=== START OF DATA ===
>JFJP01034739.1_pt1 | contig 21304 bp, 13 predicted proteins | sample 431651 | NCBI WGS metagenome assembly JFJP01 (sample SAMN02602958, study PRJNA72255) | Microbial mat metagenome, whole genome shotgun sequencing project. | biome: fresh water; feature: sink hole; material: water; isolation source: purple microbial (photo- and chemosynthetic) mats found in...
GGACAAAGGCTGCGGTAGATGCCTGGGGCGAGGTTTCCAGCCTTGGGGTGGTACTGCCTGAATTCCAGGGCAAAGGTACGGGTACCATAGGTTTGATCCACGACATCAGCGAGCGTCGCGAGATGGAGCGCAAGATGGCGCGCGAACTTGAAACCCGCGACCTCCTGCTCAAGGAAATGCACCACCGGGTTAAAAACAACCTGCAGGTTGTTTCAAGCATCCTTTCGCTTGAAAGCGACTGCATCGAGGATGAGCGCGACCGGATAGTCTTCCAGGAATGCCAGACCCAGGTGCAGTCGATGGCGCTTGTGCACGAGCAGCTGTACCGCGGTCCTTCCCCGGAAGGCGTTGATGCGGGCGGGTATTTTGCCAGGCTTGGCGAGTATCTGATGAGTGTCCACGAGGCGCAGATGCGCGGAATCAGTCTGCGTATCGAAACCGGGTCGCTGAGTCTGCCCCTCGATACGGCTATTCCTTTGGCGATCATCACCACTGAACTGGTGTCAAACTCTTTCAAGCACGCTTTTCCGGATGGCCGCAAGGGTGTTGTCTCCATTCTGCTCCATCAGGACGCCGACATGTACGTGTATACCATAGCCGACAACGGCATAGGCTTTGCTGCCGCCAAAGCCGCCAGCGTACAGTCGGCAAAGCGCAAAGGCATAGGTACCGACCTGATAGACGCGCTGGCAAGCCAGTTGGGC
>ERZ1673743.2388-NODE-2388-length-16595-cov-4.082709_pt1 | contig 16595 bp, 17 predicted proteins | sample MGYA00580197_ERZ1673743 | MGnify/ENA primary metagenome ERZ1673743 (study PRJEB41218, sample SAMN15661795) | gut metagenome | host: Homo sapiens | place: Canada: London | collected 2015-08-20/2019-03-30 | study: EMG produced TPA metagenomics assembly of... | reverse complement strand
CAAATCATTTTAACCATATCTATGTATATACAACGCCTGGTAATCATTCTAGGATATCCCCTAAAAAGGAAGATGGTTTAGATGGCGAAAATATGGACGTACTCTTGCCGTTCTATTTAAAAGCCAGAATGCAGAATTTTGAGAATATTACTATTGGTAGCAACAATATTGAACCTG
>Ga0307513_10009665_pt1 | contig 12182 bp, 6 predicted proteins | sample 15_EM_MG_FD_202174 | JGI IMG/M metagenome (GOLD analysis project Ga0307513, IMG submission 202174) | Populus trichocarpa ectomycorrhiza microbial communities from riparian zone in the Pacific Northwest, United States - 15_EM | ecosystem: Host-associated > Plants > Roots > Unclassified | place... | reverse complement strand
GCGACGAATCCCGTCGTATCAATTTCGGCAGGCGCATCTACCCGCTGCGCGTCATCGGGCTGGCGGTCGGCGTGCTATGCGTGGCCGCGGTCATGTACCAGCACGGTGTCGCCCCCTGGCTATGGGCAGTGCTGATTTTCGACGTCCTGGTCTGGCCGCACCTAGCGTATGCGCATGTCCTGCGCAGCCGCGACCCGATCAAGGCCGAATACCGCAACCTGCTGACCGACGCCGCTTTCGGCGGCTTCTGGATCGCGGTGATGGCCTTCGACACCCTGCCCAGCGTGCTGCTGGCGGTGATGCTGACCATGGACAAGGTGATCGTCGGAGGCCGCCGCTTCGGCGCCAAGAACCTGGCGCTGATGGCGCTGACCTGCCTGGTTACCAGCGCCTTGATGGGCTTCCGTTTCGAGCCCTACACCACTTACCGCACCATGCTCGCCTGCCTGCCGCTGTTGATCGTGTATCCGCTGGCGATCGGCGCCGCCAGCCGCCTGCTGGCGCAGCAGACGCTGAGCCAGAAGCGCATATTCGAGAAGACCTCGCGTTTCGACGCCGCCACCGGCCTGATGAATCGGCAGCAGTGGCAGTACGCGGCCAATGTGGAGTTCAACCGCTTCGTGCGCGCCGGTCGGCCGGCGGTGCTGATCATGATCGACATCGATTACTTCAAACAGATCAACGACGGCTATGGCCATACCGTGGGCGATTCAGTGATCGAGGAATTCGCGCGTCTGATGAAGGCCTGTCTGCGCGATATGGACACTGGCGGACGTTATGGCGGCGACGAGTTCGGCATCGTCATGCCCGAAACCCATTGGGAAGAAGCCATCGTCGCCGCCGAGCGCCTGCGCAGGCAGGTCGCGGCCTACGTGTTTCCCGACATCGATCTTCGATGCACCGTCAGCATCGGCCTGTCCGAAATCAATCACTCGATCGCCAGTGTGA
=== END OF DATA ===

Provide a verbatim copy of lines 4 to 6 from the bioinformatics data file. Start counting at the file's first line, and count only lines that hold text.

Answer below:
CAAATCATTTTAACCATATCTATGTATATACAACGCCTGGTAATCATTCTAGGATATCCCCTAAAAAGGAAGATGGTTTAGATGGCGAAAATATGGACGTACTCTTGCCGTTCTATTTAAAAGCCAGAATGCAGAATTTTGAGAATATTACTATTGGTAGCAACAATATTGAACCTG
>Ga0307513_10009665_pt1 | contig 12182 bp, 6 predicted proteins | sample 15_EM_MG_FD_202174 | JGI IMG/M metagenome (GOLD analysis project Ga0307513, IMG submission 202174) | Populus trichocarpa ectomycorrhiza microbial communities from riparian zone in the Pacific Northwest, United States - 15_EM | ecosystem: Host-associated > Plants > Roots > Unclassified | place... | reverse complement strand
GCGACGAATCCCGTCGTATCAATTTCGGCAGGCGCATCTACCCGCTGCGCGTCATCGGGCTGGCGGTCGGCGTGCTATGCGTGGCCGCGGTCATGTACCAGCACGGTGTCGCCCCCTGGCTATGGGCAGTGCTGATTTTCGACGTCCTGGTCTGGCCGCACCTAGCGTATGCGCATGTCCTGCGCAGCCGCGACCCGATCAAGGCCGAATACCGCAACCTGCTGACCGACGCCGCTTTCGGCGGCTTCTGGATCGCGGTGATGGCCTTCGACACCCTGCCCAGCGTGCTGCTGGCGGTGATGCTGACCATGGACAAGGTGATCGTCGGAGGCCGCCGCTTCGGCGCCAAGAACCTGGCGCTGATGGCGCTGACCTGCCTGGTTACCAGCGCCTTGATGGGCTTCCGTTTCGAGCCCTACACCACTTACCGCACCATGCTCGCCTGCCTGCCGCTGTTGATCGTGTATCCGCTGGCGATCGGCGCCGCCAGCCGCCTGCTGGCGCAGCAGACGCTGAGCCAGAAGCGCATATTCGAGAAGACCTCGCGTTTCGACGCCGCCACCGGCCTGATGAATCGGCAGCAGTGGCAGTACGCGGCCAATGTGGAGTTCAACCGCTTCGTGCGCGCCGGTCGGCCGGCGGTGCTGATCATGATCGACATCGATTACTTCAAACAGATCAACGACGGCTATGGCCATACCGTGGGCGATTCAGTGATCGAGGAATTCGCGCGTCTGATGAAGGCCTGTCTGCGCGATATGGACACTGGCGGACGTTATGGCGGCGACGAGTTCGGCATCGTCATGCCCGAAACCCATTGGGAAGAAGCCATCGTCGCCGCCGAGCGCCTGCGCAGGCAGGTCGCGGCCTACGTGTTTCCCGACATCGATCTTCGATGCACCGTCAGCATCGGCCTGTCCGAAATCAATCACTCGATCGCCAGTGTGA